In the 1920s, Norman purchased another farm in Henrietta. This property was known as “Egmont.” This farm was used mostly for potato crops in that day, and was maintained by his older sons. Egmont had a house that he let privately and his sons would stay in two self contained rooms on the property, as they would usually stay for several days and return to Somerset on the weekends.
In the late 1920s, Norman bought his first motor car, a 1926 Chevrolet. Previously to this, the primary mode of transportation was via horse drawn carriages. A lot of the roads were merely dirt tracks in the day and a lot of the hills in the area were much steeper than they are today. The hills along the current day Old Cam Road were notoriously known as “Bread and Butter” because of the slippery condition of the mud that was on the surface. The horses were made to rest while traversing this stretch of road and the brakes on the cart were wound tightly to prevent them from slipping back down the hill.
In July, 1929, Norman was logging at his property, Blackberry Farm. He was grubbing out a tall stump using explosives. They had succeeded in dislodging part of the root, which caused the stump to lean, so they placed a support against it. Norman had stooped to pick up something, but at this moment, the root gave way and the heavy falling weight of timber struck him on the back. Norman’s back was broken in two places as a result of the accident and he was told that he would not likely walk again. He was in the hospital for eight weeks, but he made good progress and eventually was able to walk again. He could no longer do heavy farm work after the accident, however, he maintained his vegetable garden and surplus of vegetables for his family and many more to sell at the Burnie mart.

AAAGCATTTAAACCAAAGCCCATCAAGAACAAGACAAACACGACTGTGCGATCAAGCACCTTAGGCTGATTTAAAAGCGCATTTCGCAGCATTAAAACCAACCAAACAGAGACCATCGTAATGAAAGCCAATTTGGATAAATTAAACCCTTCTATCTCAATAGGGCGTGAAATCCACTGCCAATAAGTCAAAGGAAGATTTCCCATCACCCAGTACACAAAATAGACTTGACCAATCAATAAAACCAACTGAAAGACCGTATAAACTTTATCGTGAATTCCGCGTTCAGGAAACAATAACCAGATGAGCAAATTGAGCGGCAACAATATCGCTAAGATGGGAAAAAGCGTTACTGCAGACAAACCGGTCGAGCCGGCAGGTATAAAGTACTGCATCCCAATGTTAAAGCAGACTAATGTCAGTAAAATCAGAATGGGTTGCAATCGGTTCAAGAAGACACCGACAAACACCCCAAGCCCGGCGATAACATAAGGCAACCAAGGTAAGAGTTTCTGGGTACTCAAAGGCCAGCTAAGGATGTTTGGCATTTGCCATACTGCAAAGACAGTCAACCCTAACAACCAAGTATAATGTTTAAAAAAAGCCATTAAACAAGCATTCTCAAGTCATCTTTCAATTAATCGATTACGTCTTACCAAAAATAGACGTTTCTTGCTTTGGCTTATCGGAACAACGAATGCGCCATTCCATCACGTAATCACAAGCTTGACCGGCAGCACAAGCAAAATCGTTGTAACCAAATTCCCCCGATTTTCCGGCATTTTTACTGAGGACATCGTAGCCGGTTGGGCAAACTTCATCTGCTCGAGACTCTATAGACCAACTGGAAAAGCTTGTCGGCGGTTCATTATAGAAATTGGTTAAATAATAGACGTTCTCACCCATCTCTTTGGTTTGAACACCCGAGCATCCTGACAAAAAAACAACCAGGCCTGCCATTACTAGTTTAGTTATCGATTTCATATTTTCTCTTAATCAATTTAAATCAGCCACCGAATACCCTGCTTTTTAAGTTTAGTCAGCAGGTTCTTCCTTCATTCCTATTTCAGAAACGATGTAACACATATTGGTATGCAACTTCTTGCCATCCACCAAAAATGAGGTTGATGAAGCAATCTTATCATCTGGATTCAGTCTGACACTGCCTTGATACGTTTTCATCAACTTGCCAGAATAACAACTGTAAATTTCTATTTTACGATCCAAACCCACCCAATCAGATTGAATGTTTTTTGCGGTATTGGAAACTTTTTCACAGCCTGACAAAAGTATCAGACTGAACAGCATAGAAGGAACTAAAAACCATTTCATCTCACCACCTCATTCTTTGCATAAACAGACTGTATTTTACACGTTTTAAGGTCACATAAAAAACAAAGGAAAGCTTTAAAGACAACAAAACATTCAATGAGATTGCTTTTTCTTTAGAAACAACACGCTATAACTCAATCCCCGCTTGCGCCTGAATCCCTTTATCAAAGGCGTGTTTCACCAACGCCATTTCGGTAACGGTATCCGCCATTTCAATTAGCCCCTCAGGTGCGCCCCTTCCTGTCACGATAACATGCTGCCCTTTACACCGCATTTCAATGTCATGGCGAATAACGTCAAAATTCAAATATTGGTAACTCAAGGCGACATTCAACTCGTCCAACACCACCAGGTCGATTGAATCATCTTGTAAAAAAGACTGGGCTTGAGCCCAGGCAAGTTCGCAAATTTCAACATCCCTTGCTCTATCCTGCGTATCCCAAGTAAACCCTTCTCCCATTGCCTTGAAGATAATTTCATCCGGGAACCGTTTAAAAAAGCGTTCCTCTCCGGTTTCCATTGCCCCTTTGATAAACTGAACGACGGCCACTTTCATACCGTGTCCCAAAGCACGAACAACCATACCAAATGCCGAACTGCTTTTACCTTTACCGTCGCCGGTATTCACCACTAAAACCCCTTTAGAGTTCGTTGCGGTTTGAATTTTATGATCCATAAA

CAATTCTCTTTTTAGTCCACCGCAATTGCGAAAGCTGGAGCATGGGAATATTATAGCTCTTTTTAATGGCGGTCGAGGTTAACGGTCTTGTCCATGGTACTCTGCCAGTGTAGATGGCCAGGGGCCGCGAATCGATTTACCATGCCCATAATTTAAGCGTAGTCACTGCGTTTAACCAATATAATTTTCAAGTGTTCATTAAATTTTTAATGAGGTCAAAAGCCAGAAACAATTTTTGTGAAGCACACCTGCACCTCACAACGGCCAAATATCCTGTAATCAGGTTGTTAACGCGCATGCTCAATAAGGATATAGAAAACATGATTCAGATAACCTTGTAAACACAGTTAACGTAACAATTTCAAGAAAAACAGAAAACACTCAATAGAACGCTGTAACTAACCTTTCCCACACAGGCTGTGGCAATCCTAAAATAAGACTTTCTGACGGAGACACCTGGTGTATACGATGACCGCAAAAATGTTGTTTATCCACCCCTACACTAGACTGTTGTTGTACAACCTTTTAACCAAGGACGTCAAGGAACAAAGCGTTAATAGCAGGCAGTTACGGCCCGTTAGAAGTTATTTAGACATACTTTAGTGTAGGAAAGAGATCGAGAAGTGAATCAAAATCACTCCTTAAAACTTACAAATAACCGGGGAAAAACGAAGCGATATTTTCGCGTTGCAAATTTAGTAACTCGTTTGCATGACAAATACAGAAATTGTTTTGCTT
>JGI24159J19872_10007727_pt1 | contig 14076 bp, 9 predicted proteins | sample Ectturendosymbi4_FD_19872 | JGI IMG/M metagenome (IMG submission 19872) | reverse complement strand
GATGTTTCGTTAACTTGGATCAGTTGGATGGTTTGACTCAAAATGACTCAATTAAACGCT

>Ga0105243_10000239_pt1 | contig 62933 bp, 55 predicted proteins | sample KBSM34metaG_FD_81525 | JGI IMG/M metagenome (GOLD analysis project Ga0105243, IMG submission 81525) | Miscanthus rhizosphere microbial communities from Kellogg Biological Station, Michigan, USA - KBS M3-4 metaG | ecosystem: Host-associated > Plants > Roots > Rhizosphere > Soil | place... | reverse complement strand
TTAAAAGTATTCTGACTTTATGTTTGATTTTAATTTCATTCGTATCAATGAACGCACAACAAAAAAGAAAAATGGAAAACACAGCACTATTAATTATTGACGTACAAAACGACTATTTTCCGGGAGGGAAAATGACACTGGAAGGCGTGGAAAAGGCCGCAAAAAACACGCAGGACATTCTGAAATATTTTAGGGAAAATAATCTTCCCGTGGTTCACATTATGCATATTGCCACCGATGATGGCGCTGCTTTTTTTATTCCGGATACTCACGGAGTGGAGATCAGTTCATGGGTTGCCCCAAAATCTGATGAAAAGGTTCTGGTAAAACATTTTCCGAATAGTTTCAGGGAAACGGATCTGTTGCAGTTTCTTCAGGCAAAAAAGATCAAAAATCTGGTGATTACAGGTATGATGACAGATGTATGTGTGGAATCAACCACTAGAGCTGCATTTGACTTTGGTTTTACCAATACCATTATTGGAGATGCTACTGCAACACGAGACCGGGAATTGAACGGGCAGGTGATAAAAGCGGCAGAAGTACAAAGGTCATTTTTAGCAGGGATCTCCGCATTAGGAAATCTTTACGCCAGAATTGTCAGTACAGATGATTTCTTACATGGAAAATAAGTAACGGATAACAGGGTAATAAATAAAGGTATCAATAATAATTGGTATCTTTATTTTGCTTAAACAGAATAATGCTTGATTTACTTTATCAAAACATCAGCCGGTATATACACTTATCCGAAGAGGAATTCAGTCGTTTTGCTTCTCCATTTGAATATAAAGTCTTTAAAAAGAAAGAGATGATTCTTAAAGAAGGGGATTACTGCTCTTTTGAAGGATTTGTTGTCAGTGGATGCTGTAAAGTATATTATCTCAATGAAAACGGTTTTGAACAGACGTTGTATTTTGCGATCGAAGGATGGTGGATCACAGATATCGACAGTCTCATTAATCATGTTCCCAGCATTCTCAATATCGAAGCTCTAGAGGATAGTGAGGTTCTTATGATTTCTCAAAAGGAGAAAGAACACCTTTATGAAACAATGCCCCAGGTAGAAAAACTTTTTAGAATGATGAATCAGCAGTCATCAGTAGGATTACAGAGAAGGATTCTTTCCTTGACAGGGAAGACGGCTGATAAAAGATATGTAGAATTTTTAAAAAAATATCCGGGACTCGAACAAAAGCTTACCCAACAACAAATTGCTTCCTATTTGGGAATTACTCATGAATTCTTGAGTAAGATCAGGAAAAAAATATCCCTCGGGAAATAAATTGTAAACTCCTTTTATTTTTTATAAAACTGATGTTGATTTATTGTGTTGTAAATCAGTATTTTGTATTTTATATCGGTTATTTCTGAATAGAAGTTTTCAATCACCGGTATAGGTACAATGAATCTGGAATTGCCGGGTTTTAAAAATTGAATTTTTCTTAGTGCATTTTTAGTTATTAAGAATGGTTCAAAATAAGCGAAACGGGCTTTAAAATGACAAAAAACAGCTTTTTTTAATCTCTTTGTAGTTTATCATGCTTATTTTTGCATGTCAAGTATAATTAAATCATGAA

Norman was known as being quiet and reserved. He converted to the Apostolic Church which caused some family concern due to their Methodist heritage, however, he eventually returned to the Methodist church. The old Cam Road Methodist Church building still stands to this day and is located on private property on the Murchison Highway near Hoare’s Lane.
Nellie was known as a strong and energic woman. She would carry 25 pound bags of flour from the road up the driveway to the house at the Cam Road property. She was stickler for truth and Joyce recalls her often discussing scripture with her family that they had read. She demonstrated leadership qualities and confidence not often seen in women at the time. She took it upon herself to take her daughter, Floss, down the aisle in her wedding. This was not the norm in the time as the responsible usually fell onto a brother to give the bride to the groom if the father had passed away or was not capable.
Norman (66) died on 21 Sep 1944 in Wynyard, Tasmania. His death may have been a result of complications from his back injury. He is buried at the Somerset Cemetery on Pelissier/George Street.
Nellie (82) died on 11 Sep 1966 in Somerset and was buried with her husband at the Somerset Cemetery.
The children of Norman and Nellie Richardson went on to have many descendants spanning over five-plus generations.